Friday, September 14, 2007
September 14th is a special day for pilgrims to the Church of the Holy Sepulchre in Jerusalem, the day when the discovery of the True Cross is celebrated. According to Jewish legend, the fact that this commemoration falls at the same time as Rosh Hashanah, the Jewish New Year, is not a coincidence but an attempt by the early Church to Christianize a Jewish holy day.
The most visible pilgrim in Israel today, however, is Madonna - the pop singer, that is. "Esther," the Hebrew name she has taken for herself, is attending a Kabbalah conference at the King David Hotel in Jerusalem along with her husband and kids, designer Donna Karan, Rosie O'Donnell and the Moore-Kutchers. She's been pushing Jewish mystical practices on her fans and friends since 1998, including selling copies of The 72 Names of God: Technology for the Soul by Kabbalah scholar Rabbi Yehuda Berg at her concerts.
Berg's Kabbalah Centre (which was quick off the mark to claim the treasured kabbalah.com web address) has come under fire for commercializing Jewish esotericism. In mainstream Judaism only men are permitted to study these writings, and only after years of intellectual preparation. Berg fires back with the claim that the Kabbalah was written by Abraham and "predates Judaism," citing Isaac Newton and Plato as Kabbalah followers.
Living in the material world? Not this girl.
Tuesday, September 11, 2007
This past Saturday and Sunday saw Toronto's fifth annual "Weekend to end breast cancer." My niece Emily was one of 5,521 participants who together raised $17.3 million dollars in what has been called the biggest single-event fund-raiser in Canadian history. How did they do it? By walking sixty kilometres! Thirty k's a day, a positively Caminoesque distance, and mostly on hard pavement, with Saturday night's lodging in a tent city and a rainy Galician-style start to Sunday morning. Way to go!
Meanwhile, over in Spain, the fifty members of Dilo caminando were soaking their feet. Dilo caminando -- "say it by walking" -- is a group of women affected by breast or ovarian cancer who last year started walking the Camino de Santiago to raise awareness of cancer and dispel the taboos around the disease. The 2006 walkers, all from the province of Aragon, covered the route from Somport to Pamplona. This year's pilgrimage, which was joined by walkers from Navarra and Leon, began September 1st in Puente la Reina and wound up Friday the 7th in Leon, where hundreds turned out to welcome the women to the city. Next year's goal is Santiago de Compostela. Animo peregrinas!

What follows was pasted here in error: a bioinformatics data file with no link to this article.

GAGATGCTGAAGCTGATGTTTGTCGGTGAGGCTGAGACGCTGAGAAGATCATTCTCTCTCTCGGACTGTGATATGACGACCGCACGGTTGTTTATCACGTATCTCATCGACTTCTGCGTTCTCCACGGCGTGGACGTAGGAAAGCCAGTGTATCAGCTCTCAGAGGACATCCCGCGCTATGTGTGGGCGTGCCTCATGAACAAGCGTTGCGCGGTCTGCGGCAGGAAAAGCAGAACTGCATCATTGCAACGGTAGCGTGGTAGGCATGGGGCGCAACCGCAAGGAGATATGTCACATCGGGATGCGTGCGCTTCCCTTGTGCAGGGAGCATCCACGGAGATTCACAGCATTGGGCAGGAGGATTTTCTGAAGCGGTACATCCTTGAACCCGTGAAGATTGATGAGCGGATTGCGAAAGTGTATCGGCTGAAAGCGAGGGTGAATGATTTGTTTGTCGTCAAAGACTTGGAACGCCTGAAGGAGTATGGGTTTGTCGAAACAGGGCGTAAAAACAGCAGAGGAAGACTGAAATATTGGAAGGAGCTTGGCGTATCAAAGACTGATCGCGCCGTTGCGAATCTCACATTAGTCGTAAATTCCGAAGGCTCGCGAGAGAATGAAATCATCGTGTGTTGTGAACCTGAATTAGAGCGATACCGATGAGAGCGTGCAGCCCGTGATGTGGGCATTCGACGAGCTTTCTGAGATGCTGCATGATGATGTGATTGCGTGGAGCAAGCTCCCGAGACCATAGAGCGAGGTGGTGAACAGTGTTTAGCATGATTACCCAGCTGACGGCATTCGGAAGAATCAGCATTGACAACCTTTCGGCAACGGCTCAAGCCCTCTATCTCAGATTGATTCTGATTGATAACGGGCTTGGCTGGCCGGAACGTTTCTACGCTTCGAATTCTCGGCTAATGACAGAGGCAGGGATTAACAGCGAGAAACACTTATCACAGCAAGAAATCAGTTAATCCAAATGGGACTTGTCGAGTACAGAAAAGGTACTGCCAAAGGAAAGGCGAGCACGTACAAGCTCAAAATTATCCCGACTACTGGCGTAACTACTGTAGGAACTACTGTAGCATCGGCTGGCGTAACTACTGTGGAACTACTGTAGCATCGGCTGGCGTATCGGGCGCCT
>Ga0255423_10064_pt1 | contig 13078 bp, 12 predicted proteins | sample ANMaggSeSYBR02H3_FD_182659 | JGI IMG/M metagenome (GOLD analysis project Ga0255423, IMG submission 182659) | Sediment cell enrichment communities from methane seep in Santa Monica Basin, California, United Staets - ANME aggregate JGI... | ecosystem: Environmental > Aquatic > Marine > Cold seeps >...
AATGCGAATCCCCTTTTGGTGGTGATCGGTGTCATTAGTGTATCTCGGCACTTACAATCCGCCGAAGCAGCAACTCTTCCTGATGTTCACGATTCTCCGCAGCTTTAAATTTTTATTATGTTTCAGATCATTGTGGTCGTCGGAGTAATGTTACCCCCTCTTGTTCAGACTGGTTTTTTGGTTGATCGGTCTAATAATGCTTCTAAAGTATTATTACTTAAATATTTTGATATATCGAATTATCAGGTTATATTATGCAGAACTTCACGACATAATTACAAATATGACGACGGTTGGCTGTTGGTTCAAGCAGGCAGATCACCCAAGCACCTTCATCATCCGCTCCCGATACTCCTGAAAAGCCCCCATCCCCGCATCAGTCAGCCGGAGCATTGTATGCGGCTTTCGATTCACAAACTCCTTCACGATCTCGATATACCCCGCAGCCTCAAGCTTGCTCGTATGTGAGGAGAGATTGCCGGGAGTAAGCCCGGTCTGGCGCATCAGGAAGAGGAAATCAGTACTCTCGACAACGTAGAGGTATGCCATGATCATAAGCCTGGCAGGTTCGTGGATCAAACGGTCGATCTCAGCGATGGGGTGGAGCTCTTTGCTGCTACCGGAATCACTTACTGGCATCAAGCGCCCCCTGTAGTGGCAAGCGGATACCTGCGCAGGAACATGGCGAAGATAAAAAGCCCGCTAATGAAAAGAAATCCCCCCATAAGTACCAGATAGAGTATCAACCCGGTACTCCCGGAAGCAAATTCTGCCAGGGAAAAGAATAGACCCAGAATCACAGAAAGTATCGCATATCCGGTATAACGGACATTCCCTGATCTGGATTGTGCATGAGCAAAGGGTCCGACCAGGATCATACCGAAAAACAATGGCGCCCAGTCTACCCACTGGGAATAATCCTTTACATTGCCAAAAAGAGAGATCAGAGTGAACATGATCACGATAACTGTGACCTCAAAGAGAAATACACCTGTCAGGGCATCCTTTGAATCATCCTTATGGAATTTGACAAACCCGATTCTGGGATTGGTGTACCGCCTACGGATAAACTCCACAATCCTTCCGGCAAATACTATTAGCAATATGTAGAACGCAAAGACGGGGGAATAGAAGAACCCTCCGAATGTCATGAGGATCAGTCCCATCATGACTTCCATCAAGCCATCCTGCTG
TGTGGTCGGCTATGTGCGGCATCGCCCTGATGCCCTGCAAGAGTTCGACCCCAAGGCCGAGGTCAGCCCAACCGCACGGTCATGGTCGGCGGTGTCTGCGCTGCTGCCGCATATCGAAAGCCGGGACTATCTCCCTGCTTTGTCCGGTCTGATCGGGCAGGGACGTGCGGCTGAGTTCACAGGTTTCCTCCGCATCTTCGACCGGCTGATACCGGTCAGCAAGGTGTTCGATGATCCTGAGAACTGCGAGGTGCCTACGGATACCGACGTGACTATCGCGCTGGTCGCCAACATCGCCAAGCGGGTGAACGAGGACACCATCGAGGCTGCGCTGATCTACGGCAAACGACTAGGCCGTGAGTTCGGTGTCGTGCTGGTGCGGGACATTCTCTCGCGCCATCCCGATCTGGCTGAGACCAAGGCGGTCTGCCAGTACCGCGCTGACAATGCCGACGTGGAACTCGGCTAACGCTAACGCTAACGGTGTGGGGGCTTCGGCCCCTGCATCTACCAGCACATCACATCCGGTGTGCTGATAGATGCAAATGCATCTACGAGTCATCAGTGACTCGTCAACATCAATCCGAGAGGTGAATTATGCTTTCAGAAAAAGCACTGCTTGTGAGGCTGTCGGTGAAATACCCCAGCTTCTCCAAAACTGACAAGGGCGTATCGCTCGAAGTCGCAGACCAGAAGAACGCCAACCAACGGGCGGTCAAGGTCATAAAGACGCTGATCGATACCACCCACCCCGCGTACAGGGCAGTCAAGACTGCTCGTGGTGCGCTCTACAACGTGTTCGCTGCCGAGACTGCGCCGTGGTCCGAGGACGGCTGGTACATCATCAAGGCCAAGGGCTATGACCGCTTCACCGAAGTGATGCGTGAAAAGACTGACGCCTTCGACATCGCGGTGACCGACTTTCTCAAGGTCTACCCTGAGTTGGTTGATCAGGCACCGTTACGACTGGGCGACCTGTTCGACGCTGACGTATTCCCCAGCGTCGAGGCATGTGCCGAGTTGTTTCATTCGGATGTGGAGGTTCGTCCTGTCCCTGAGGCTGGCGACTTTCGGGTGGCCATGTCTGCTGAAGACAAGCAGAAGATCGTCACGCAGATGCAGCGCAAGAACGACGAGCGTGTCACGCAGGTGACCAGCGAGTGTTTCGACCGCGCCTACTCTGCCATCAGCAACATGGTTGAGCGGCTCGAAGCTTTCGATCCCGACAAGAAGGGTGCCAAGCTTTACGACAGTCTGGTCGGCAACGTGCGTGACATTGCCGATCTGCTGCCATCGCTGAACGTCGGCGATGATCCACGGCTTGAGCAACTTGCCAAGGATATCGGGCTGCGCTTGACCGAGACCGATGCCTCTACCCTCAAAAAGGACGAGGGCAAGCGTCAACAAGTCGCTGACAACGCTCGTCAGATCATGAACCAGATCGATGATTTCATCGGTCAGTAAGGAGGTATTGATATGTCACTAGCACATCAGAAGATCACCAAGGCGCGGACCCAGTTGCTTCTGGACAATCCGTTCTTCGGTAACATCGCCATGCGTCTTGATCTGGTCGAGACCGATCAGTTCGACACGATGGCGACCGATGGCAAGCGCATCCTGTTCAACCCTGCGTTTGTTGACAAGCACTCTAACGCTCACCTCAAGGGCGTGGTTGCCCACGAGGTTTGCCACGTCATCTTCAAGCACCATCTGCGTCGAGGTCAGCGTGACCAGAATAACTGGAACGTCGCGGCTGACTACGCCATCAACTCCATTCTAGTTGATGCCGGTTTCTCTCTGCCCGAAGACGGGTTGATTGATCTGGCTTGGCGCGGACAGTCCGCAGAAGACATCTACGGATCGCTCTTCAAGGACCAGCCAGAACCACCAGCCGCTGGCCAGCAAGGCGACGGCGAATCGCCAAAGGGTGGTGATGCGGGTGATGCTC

(Toronto photo by krx72)
Friday, September 7, 2007
I'm off to Canada's vast northlands (does a hundred miles northeast of Toronto qualify?) for a boy's weekend of beer and barbecues, so I'm posting my September 8th blog a day early. Tomorrow is the feast of the Nativity of Mary, one of only two saint's birthdays celebrated by the Catholic Church, along with that of John the Baptist (most other saints being remembered on the day of their death or martyrdom).
The Bible has no birth records for Mary, but this day was allotted to her in both Byzantium and Rome from at least the 7th century. It falls a neat nine months after December 8, the feast of her (immaculate) Conception, and at the point of transition from summer to autumn, the time of the harvest. It is an occasion for lively local pilgrimages in many parts of the world.
Fitting, then, that it was on September 8th, 2002, that the first image of Mary, accompanied by a strong scent of roses, appeared in the window of a greenhouse in the Metis community of Ile-a-la-Crosse, northern Saskatchewan (Canada's real northland). The image of a hooded, standing woman was followed by others, including a rosary, and soon crowds estimated at up to a thousand were making the pilgrimage to the greenhouse from all over the vicinity. The following months brought new images, in Fond-du-Lac, Black Lake and several other Dene and Metis communities, which drew new crowds of the prayerful, the sceptical, the curious.
There was some reporting of these incidents at the time, but soon, as usually happens with such things, public interest loped off elsewhere and there has been no news since - at least none that I've been able to scare up on the Internet. But I'll come back to this next week, to see if the images -- and the pilgrimages -- have persisted.
Wednesday, September 5, 2007